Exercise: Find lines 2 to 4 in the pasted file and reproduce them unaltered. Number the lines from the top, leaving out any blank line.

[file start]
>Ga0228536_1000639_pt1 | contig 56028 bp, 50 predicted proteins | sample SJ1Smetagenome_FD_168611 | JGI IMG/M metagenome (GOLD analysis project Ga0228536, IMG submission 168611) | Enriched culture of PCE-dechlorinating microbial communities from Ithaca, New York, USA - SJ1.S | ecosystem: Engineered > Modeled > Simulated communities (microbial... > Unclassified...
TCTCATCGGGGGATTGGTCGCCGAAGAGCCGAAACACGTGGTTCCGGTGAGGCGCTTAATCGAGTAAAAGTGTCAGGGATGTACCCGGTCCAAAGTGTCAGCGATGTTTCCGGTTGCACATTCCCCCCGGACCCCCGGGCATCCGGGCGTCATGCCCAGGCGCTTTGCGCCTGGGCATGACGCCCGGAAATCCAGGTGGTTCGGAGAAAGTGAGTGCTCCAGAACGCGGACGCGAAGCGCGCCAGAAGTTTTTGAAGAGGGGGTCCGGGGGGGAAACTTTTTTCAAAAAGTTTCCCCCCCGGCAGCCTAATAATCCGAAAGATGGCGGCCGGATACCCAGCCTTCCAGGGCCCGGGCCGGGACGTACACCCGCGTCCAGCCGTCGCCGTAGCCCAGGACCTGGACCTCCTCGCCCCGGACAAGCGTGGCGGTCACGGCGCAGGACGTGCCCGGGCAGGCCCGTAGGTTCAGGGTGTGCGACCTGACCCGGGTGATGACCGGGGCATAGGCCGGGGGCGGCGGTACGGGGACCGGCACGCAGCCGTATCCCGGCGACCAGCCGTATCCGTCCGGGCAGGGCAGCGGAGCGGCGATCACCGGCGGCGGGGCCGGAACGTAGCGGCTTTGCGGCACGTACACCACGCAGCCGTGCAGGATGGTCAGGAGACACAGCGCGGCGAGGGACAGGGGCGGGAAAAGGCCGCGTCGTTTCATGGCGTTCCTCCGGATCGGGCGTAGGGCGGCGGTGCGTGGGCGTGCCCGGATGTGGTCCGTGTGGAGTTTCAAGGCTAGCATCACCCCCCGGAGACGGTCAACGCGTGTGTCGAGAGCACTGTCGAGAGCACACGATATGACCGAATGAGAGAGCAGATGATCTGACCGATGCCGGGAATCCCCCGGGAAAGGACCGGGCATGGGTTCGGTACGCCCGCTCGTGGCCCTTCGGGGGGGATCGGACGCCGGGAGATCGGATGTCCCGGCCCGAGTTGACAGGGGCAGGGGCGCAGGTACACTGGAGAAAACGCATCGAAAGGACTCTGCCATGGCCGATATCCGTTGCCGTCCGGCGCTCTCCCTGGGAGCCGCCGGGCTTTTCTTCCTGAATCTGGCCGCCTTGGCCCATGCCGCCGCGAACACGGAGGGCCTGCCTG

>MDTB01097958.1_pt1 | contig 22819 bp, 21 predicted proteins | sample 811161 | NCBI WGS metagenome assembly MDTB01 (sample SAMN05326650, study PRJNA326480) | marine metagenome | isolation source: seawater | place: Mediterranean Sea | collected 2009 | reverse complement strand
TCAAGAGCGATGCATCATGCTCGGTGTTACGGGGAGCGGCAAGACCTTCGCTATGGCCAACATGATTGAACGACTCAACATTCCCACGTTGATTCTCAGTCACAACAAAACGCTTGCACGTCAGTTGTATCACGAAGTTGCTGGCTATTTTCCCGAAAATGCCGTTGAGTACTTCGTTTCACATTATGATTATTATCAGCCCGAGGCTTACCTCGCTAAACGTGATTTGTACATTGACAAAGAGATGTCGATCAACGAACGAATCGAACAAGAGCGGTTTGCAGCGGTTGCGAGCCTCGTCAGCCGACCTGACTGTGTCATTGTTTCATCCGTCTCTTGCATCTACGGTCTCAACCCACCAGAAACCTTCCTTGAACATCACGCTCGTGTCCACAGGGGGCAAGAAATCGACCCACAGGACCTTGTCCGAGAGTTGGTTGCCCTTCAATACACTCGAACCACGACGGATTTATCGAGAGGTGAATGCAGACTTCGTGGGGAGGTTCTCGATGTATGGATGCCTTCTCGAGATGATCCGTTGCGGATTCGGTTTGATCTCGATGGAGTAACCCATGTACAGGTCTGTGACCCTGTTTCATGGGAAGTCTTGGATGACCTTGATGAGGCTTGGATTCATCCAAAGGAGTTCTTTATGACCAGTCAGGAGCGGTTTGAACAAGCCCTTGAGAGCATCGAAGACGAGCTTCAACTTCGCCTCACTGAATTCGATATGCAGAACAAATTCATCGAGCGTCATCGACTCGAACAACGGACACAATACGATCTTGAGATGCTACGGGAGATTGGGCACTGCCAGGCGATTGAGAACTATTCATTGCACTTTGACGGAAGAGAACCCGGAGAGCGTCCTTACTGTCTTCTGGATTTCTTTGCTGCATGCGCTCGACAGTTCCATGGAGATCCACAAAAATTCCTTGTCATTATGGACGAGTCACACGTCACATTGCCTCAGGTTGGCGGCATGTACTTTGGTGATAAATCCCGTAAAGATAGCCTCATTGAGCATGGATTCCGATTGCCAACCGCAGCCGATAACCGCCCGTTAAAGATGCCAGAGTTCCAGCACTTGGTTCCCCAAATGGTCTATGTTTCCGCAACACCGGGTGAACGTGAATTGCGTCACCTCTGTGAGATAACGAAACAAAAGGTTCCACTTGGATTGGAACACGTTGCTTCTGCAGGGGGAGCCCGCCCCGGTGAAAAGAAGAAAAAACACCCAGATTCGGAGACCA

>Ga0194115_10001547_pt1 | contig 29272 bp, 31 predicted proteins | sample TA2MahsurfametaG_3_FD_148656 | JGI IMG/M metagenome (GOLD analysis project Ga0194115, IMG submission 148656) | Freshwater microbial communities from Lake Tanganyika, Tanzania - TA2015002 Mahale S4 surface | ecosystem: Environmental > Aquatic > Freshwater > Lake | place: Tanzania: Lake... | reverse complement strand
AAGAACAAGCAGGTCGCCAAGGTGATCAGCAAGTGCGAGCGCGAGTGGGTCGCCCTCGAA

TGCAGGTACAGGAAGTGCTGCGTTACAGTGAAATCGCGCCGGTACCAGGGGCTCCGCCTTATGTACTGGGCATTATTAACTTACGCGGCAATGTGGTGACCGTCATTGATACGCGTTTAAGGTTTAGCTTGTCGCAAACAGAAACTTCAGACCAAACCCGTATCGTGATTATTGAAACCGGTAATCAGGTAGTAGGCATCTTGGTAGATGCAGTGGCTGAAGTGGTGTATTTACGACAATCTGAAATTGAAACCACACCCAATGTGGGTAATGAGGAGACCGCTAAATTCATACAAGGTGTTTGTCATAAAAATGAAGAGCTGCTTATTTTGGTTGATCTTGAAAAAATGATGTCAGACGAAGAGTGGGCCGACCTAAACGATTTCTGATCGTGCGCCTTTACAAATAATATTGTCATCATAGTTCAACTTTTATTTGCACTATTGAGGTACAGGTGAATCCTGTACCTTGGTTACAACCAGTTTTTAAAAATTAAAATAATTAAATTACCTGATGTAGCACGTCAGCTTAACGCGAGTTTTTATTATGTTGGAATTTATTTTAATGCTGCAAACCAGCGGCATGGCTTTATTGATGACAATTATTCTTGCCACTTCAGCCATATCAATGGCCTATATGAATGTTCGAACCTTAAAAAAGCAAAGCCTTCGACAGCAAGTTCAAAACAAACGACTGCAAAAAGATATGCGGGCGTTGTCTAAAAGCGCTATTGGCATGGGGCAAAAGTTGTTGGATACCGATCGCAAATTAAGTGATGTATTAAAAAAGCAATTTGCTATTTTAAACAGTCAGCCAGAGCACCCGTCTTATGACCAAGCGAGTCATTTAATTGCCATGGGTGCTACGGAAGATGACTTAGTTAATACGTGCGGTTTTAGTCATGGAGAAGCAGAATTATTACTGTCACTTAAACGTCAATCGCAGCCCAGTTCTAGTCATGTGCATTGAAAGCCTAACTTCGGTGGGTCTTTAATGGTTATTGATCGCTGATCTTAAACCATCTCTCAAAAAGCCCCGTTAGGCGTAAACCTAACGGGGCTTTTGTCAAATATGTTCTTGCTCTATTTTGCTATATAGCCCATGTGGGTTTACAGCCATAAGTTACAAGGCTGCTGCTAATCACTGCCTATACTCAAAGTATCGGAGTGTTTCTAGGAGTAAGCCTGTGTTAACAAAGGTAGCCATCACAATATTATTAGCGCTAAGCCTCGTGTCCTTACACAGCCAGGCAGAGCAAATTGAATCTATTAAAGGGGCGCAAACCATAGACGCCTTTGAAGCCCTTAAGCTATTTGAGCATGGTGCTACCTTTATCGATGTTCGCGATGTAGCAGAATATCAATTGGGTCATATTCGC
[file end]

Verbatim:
TCTCATCGGGGGATTGGTCGCCGAAGAGCCGAAACACGTGGTTCCGGTGAGGCGCTTAATCGAGTAAAAGTGTCAGGGATGTACCCGGTCCAAAGTGTCAGCGATGTTTCCGGTTGCACATTCCCCCCGGACCCCCGGGCATCCGGGCGTCATGCCCAGGCGCTTTGCGCCTGGGCATGACGCCCGGAAATCCAGGTGGTTCGGAGAAAGTGAGTGCTCCAGAACGCGGACGCGAAGCGCGCCAGAAGTTTTTGAAGAGGGGGTCCGGGGGGGAAACTTTTTTCAAAAAGTTTCCCCCCCGGCAGCCTAATAATCCGAAAGATGGCGGCCGGATACCCAGCCTTCCAGGGCCCGGGCCGGGACGTACACCCGCGTCCAGCCGTCGCCGTAGCCCAGGACCTGGACCTCCTCGCCCCGGACAAGCGTGGCGGTCACGGCGCAGGACGTGCCCGGGCAGGCCCGTAGGTTCAGGGTGTGCGACCTGACCCGGGTGATGACCGGGGCATAGGCCGGGGGCGGCGGTACGGGGACCGGCACGCAGCCGTATCCCGGCGACCAGCCGTATCCGTCCGGGCAGGGCAGCGGAGCGGCGATCACCGGCGGCGGGGCCGGAACGTAGCGGCTTTGCGGCACGTACACCACGCAGCCGTGCAGGATGGTCAGGAGACACAGCGCGGCGAGGGACAGGGGCGGGAAAAGGCCGCGTCGTTTCATGGCGTTCCTCCGGATCGGGCGTAGGGCGGCGGTGCGTGGGCGTGCCCGGATGTGGTCCGTGTGGAGTTTCAAGGCTAGCATCACCCCCCGGAGACGGTCAACGCGTGTGTCGAGAGCACTGTCGAGAGCACACGATATGACCGAATGAGAGAGCAGATGATCTGACCGATGCCGGGAATCCCCCGGGAAAGGACCGGGCATGGGTTCGGTACGCCCGCTCGTGGCCCTTCGGGGGGGATCGGACGCCGGGAGATCGGATGTCCCGGCCCGAGTTGACAGGGGCAGGGGCGCAGGTACACTGGAGAAAACGCATCGAAAGGACTCTGCCATGGCCGATATCCGTTGCCGTCCGGCGCTCTCCCTGGGAGCCGCCGGGCTTTTCTTCCTGAATCTGGCCGCCTTGGCCCATGCCGCCGCGAACACGGAGGGCCTGCCTG

>MDTB01097958.1_pt1 | contig 22819 bp, 21 predicted proteins | sample 811161 | NCBI WGS metagenome assembly MDTB01 (sample SAMN05326650, study PRJNA326480) | marine metagenome | isolation source: seawater | place: Mediterranean Sea | collected 2009 | reverse complement strand
TCAAGAGCGATGCATCATGCTCGGTGTTACGGGGAGCGGCAAGACCTTCGCTATGGCCAACATGATTGAACGACTCAACATTCCCACGTTGATTCTCAGTCACAACAAAACGCTTGCACGTCAGTTGTATCACGAAGTTGCTGGCTATTTTCCCGAAAATGCCGTTGAGTACTTCGTTTCACATTATGATTATTATCAGCCCGAGGCTTACCTCGCTAAACGTGATTTGTACATTGACAAAGAGATGTCGATCAACGAACGAATCGAACAAGAGCGGTTTGCAGCGGTTGCGAGCCTCGTCAGCCGACCTGACTGTGTCATTGTTTCATCCGTCTCTTGCATCTACGGTCTCAACCCACCAGAAACCTTCCTTGAACATCACGCTCGTGTCCACAGGGGGCAAGAAATCGACCCACAGGACCTTGTCCGAGAGTTGGTTGCCCTTCAATACACTCGAACCACGACGGATTTATCGAGAGGTGAATGCAGACTTCGTGGGGAGGTTCTCGATGTATGGATGCCTTCTCGAGATGATCCGTTGCGGATTCGGTTTGATCTCGATGGAGTAACCCATGTACAGGTCTGTGACCCTGTTTCATGGGAAGTCTTGGATGACCTTGATGAGGCTTGGATTCATCCAAAGGAGTTCTTTATGACCAGTCAGGAGCGGTTTGAACAAGCCCTTGAGAGCATCGAAGACGAGCTTCAACTTCGCCTCACTGAATTCGATATGCAGAACAAATTCATCGAGCGTCATCGACTCGAACAACGGACACAATACGATCTTGAGATGCTACGGGAGATTGGGCACTGCCAGGCGATTGAGAACTATTCATTGCACTTTGACGGAAGAGAACCCGGAGAGCGTCCTTACTGTCTTCTGGATTTCTTTGCTGCATGCGCTCGACAGTTCCATGGAGATCCACAAAAATTCCTTGTCATTATGGACGAGTCACACGTCACATTGCCTCAGGTTGGCGGCATGTACTTTGGTGATAAATCCCGTAAAGATAGCCTCATTGAGCATGGATTCCGATTGCCAACCGCAGCCGATAACCGCCCGTTAAAGATGCCAGAGTTCCAGCACTTGGTTCCCCAAATGGTCTATGTTTCCGCAACACCGGGTGAACGTGAATTGCGTCACCTCTGTGAGATAACGAAACAAAAGGTTCCACTTGGATTGGAACACGTTGCTTCTGCAGGGGGAGCCCGCCCCGGTGAAAAGAAGAAAAAACACCCAGATTCGGAGACCA